~Know The Odds
Post and Article Share Courtesy of the fine friends of https://knowtheodds.org/ – “Know The Odds,” a fantastic resource for problem gamblers and their families.
Every day, millions of individuals across the globe are recovering from addicted gambling and mental and substance abuse disorders.
Among those conditions is problem gambling, medically defined by the DSM-5 as Disordered Gambling. Problem gambling affects approximately 2 million people nationwide, with another 4-6 million at risk. During this month of understanding recovery and the disorders and addictions individuals struggle to overcome, we want to shine a light on those affected by problem gambling.
It’s a disorder that isn’t easily noticed and isn’t often talked about. We refer to it as the hidden addiction because it can be hard to recognize the signs until the disorder has begun to seriously affect the individual’s health or cause significant financial problems.
WHAT WAS RECOVERY MONTH?
National Recovery Month is celebrated by many in the addiction and recovery community throughout September, serving as a way to recognize those living with mental and substance abuse disorders and their loved ones fighting the battle alongside and behind them. Substance Abuse and Mental Health Services Administration (SAMHSA) provides resources, updates, and ways to get involved on their site.
Many organizations are using this month to share recovery stories, organize events and spark a dialogue about mental and substance abuse disorders. While these conversations should be happening year-round, taking a month to recognize the importance of recovery is an important place to start.
UNDERSTANDING GAMBLING DISORDER & RECOVERY
Problem gambling can happen to anyone. It’s a disorder that knows no limits of age, gender, or ethnicity. It doesn’t care about your background or the numbers on your paycheck. There are many ways to gamble, from initially low-stakes to high, and they can all end up costing the individual more than they bargained for.
It’s essential to recognize that disordered gambling tends to co-occur with other addictions, such as alcohol or drug dependence. According to the National Epidemiologic Survey on Alcohol and Related Conditions (NESARC), 73.2 percent of people with a gambling disorder also had an alcohol use disorder. Likewise, 31.8 percent had a drug use disorder. While co-occurring disorders aren’t always a part of gambling disorders, it’s also important to be aware of the correlation.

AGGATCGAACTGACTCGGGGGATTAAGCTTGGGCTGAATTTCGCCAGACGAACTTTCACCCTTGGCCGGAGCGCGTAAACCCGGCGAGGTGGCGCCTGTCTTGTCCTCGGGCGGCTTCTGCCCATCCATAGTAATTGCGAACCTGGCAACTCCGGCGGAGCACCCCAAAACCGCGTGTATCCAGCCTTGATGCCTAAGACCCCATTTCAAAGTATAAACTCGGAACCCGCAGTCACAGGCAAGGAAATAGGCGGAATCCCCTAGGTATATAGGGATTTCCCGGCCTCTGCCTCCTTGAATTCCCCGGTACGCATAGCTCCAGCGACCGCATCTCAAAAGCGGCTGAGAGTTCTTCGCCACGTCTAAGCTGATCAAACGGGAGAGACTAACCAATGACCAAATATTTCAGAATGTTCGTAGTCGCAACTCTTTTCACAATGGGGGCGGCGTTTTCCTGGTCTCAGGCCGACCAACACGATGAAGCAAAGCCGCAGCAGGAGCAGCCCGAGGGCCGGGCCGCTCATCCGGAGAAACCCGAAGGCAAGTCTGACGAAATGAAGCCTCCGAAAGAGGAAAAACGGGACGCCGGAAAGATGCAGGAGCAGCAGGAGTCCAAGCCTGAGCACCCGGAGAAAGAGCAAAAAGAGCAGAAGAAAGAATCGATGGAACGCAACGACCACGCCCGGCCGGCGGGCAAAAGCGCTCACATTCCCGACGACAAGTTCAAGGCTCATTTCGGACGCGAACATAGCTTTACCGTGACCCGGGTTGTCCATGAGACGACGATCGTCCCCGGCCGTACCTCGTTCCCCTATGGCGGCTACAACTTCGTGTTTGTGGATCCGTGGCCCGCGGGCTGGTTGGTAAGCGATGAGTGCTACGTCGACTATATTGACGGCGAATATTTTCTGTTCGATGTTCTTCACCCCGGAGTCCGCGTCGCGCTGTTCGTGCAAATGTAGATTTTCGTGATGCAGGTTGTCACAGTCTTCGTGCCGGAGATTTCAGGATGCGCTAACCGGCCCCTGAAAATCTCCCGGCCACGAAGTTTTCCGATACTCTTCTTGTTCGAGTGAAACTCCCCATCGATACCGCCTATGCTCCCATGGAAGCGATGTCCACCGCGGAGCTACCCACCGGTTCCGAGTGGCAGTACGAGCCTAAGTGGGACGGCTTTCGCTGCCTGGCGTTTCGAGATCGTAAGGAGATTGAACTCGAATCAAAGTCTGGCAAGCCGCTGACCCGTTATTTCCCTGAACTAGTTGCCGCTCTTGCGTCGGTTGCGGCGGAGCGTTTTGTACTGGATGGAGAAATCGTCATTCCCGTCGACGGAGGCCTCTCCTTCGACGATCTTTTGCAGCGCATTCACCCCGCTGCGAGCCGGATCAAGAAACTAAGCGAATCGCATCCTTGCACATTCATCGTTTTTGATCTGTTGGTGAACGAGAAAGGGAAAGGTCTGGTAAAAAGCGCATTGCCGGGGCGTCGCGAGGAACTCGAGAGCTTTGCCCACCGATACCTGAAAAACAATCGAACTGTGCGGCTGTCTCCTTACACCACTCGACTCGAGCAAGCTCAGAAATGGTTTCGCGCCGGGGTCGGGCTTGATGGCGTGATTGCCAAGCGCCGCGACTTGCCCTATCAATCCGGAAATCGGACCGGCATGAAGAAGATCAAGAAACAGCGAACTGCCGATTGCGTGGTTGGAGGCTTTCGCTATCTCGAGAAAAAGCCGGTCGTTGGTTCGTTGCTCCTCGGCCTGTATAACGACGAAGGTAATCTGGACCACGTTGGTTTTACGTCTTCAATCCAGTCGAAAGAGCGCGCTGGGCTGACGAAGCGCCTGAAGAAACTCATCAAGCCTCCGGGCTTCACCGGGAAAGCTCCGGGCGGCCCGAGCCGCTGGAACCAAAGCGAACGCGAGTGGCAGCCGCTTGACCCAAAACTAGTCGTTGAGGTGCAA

Experiencing multiple disorders calls for different approaches to treatment and recovery. To get the most effective treatment, it’s vital for individuals to acknowledge their gambling disorder and anything else they have recognized is affecting them.
Why is recovery so important? Problem gambling has the highest rate of suicide of all addictions.
The journey to recovery requires a bit of planning and commitment. You can cross the finish line, but you must prepare yourself for the obstacles ahead.
What are you going to do with the time you used to spend gambling?
How are you going to avoid old triggers?
Will you become dependent on another unhealthy activity or substance?
These are all real, severe questions that many problem gamblers face at the beginning of their recovery. They may be tough to answer, but thinking about them now will help you continue a successful and lasting recovery. You will need to consider your lifestyle, behaviors, and habits when embarking on your journey to be prepared for the challenges you may face. Find more tips on facing recovery in our ebook on staying safe after problem gambling.
DON’T BE AFRAID TO SEEK HELP!
Remember, you don’t have to face this alone. You can find support in the stories of others who are experiencing similar problems from gambling, reach out to trusted friends and family members, or talk to a professional who can help you map your recovery.
If you need support or advice for dealing with problem gambling, the NYS HOPEline is available to help! You can reach them free of charge, 24 hours per day, 7 days per week, by calling 1-877-8-HOPENY.
For professional support and treatment for problem gambling in New York State, our Gambling Support Directory provides a network of organizations providing services for disordered gambling.
The path to recovery can have its ups and downs, but don’t lose sight of the finish line. You can get through this, and people want to help you recover and care!
If you’re experiencing suicidal thoughts or just need to talk to someone, call the National Suicide Prevention Lifeline at 1-800-273-8255.
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I would encourage you to visit my friends, “Know The Odds,” on their website. They have helpful resources for locals living in NYC and national resources.
Problem Gambling Resource Centers
Funded by the New York State Office of Addiction Services and Supports, the New York State Problem Gambling Resource Centers (PGRCs) are the New York Council on Problem Gambling programs.
The goal of the PGRCs is to address problem gambling across New York State by:
- increasing public awareness about problem gambling;
- connecting those adversely affected by gambling with services that can help them.
For resources nationally in your local area and state? Visit my friends at “The National Council on Problem Gambling” website for help and resources: https://www.ncpgambling.org/help-treatment/help-by-state/ or visit my friends at “Stop Predatory Gambling” as well at: https://www.stoppredatorygambling.org/how-we-work/ …
Advocate of Gambling Recovery Catherine Lyon